The Zealot’s Bones by DM Mark – Book Review

the zealot's bones book review dm mark

By Sarah Morgan

It’s 1849, and Hull is a far cry from being the UK’s City of Culture. Rather than welcoming thousands to an array of artistic events, it’s in the grip of a cholera outbreak thanks to the appalling conditions its poor are forced to live in; these are slums at their very worst and then some, and their residents are being removed by the cartload.

the zealot's bones book review dm mark author Nicola Jayne

Author, DM Mark
image: Nicola Jayne

Into this godforsaken place comes Mesach Stone, a once revered soldier who has suffered a fall from grace. He’s now formed a friendship with his employer, Canadian academic Diligence Matheson, who is searching for the remains of Simon the Zealot, which are rumoured to be buried somewhere in Lincolnshire.

While Matheson digs for the truth about Simon’s resting place among the artefacts housed in a country mansion owned by a flamboyant new acquaintance, Stone hunts for the truth about the death of the one woman who has shown him kindness in recent times, a prostitute thought to have been killed by cholera. However, Stone believes she was one of several ladies of the night who have been murdered in a particularly gruesome manner, and he will not rest until he has found whodunit.


DM Mark is the pseudonym of crime writer David Mark, author of the McAvoy novels, which are also set in Hull and its surrounding areas; The Zealot’s Bones is his first foray into history, and if this barnstorming debut is anything to go by, he has a long future ahead of him in the genre.

The novel’s publishers suggest is will appeal to fans of Ripper Street, The Suspicions of Mr Whicher and Antonia Hodgson. However, those who love the work of CJ Sansom, but have been starved of new material from their hero for some time, will find solace and entertainment here too.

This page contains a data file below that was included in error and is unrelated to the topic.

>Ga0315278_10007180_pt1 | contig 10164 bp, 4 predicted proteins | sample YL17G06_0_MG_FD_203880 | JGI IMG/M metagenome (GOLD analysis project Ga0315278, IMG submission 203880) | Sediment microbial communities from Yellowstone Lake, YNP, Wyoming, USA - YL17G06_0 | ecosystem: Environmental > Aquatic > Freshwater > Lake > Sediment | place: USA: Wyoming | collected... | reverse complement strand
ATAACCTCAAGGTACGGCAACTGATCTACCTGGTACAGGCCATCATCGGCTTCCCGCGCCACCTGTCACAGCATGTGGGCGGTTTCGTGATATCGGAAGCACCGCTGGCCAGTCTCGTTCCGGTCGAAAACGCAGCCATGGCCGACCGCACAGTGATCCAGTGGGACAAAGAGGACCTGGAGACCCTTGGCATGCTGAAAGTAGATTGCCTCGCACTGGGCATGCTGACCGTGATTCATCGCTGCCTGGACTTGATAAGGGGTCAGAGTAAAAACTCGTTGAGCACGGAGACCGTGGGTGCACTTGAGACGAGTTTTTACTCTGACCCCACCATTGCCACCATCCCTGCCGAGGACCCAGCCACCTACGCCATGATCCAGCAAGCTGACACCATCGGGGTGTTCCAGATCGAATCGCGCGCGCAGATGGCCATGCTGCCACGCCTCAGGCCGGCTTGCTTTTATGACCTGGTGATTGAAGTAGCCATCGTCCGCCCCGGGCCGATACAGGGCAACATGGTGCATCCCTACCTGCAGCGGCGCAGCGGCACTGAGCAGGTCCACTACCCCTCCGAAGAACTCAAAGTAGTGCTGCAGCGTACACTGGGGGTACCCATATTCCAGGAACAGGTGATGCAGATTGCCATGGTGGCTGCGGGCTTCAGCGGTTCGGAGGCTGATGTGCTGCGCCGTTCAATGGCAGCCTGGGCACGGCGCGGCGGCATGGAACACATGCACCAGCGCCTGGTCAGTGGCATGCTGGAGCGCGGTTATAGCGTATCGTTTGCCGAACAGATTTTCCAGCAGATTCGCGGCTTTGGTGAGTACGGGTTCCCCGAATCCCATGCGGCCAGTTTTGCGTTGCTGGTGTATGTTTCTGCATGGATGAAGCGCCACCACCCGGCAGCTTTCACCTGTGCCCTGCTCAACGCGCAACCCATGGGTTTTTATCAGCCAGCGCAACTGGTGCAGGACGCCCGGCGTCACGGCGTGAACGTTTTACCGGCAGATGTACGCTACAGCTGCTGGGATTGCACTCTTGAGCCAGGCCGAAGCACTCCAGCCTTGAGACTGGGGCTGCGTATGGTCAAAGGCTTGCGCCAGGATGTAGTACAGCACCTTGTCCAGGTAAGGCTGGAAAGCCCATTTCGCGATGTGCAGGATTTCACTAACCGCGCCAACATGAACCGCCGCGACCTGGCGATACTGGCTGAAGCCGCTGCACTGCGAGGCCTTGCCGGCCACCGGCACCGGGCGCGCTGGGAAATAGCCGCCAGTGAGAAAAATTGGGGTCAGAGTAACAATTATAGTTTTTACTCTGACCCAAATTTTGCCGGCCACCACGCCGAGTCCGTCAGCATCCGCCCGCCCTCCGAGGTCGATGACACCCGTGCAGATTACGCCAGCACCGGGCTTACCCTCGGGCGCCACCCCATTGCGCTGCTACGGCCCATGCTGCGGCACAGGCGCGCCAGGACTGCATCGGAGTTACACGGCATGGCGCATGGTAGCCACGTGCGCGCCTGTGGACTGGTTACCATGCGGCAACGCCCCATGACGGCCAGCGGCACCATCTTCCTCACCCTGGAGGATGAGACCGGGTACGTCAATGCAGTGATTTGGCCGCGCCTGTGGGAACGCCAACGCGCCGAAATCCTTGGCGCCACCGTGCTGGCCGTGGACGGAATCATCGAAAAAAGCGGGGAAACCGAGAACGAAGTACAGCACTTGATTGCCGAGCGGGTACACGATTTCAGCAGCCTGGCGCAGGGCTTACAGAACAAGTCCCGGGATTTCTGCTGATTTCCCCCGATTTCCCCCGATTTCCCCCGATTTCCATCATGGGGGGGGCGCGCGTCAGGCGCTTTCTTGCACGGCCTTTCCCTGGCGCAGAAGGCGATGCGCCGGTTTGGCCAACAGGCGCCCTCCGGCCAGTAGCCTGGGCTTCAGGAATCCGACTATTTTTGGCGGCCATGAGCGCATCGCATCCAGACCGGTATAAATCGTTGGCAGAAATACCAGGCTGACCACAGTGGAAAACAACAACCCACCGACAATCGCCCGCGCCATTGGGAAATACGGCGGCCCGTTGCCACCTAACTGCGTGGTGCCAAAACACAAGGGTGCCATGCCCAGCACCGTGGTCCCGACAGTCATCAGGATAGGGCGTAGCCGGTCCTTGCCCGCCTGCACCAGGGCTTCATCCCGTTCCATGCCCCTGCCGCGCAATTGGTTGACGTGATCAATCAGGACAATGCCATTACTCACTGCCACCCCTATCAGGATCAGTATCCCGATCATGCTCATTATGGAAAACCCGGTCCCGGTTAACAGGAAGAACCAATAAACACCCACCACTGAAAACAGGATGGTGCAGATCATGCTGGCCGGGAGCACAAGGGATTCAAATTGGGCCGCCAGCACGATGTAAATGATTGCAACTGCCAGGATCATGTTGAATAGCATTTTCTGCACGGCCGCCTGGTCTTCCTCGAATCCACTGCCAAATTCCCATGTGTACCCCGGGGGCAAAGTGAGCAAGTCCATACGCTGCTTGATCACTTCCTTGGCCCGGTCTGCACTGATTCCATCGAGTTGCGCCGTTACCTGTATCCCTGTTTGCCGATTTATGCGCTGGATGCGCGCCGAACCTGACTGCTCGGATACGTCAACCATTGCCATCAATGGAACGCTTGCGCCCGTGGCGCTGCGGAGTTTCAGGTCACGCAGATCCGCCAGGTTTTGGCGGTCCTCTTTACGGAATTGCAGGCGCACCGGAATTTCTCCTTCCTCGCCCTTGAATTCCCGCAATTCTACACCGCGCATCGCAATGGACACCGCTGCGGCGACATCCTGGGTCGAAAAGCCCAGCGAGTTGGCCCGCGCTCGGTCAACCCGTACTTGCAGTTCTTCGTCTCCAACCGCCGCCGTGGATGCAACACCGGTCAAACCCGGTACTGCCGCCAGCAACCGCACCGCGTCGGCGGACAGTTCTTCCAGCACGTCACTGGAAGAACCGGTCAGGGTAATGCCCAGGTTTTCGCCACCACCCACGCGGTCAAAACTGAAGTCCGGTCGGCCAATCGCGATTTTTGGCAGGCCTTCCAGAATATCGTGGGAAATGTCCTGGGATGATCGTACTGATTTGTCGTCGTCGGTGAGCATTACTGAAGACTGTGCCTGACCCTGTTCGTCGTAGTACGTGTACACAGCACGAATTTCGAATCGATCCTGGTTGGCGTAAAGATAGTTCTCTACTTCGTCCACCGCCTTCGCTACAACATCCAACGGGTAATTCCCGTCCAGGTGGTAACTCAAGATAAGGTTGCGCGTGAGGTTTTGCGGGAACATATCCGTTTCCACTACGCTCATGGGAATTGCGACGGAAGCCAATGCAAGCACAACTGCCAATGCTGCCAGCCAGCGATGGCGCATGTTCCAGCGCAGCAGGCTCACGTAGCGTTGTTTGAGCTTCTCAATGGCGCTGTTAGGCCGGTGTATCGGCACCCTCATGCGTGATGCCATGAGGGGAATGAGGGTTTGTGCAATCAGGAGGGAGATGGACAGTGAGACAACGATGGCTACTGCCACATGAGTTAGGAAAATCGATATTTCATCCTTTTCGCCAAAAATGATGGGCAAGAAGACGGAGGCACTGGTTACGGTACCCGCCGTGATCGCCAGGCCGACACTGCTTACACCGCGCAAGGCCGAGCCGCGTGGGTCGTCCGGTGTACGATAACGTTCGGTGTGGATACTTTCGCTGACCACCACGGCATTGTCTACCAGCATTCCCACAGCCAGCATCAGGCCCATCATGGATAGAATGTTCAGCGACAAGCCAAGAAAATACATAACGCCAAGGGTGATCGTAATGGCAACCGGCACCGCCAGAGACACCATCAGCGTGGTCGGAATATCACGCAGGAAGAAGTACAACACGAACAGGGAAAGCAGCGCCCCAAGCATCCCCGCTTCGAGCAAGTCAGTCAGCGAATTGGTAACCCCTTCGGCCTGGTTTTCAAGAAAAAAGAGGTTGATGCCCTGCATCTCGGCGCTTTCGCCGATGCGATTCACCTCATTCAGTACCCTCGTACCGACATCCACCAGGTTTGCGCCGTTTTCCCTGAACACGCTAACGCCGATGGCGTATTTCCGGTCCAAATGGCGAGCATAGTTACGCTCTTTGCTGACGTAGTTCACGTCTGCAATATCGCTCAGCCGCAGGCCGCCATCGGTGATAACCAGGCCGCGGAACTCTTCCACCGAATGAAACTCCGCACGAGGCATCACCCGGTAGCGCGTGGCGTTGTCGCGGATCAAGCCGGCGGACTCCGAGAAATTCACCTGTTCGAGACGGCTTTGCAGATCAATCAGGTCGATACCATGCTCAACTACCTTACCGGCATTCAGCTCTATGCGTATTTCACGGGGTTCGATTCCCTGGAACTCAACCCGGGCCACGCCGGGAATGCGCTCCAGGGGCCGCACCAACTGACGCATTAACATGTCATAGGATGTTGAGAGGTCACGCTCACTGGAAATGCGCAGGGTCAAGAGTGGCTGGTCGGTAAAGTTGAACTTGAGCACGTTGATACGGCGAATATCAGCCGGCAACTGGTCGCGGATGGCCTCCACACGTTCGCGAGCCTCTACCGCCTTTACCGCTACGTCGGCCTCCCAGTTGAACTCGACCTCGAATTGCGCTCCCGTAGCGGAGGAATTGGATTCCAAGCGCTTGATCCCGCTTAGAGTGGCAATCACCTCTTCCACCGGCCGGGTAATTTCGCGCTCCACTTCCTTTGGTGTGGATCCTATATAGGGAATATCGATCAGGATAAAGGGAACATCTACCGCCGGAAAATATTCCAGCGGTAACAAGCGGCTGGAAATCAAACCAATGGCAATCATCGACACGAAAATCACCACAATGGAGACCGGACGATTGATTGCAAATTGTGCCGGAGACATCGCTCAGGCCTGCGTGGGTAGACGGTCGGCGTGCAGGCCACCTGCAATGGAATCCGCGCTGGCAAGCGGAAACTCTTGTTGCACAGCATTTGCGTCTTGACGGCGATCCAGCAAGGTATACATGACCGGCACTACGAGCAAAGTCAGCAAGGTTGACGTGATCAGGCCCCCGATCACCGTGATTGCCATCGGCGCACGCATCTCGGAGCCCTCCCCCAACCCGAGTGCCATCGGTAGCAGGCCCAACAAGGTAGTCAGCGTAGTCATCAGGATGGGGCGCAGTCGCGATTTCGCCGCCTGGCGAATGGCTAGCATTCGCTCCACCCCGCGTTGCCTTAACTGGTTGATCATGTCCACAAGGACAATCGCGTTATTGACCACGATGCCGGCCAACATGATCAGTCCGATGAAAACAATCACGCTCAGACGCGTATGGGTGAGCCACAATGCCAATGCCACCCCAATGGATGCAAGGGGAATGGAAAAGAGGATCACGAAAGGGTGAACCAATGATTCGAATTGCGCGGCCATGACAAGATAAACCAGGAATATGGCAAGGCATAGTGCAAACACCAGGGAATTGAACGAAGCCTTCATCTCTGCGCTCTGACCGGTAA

the zealot's bones book review dm mark coverHistorical crime fiction is a hugely popular genre at the moment, and it’s brave of anyone to try to break into that overly populated field – and they certainly need to be able to stand out from the crowd.


Thankfully, Mark has devised a likeable pairing in Matheson and Stone; the latter is particular compelling with a wonderfully written back story.

Like all of his previous works, the devil is in the detail here, and there are moments that will make the skin crawl and force readers to involuntarily cringe and grimace – although that’s certainly no bad thing!

It’s also beautifully described, and would make a vibrant TV series, if there are any producers out there looking to fill the void left by the aforementioned Ripper Street.

As yet, there is no word on a sequel, but here’s hoping it won’t be long in the offing.

‘The Zealot’s Bones’ by DM Mark is published by Mulholland Books


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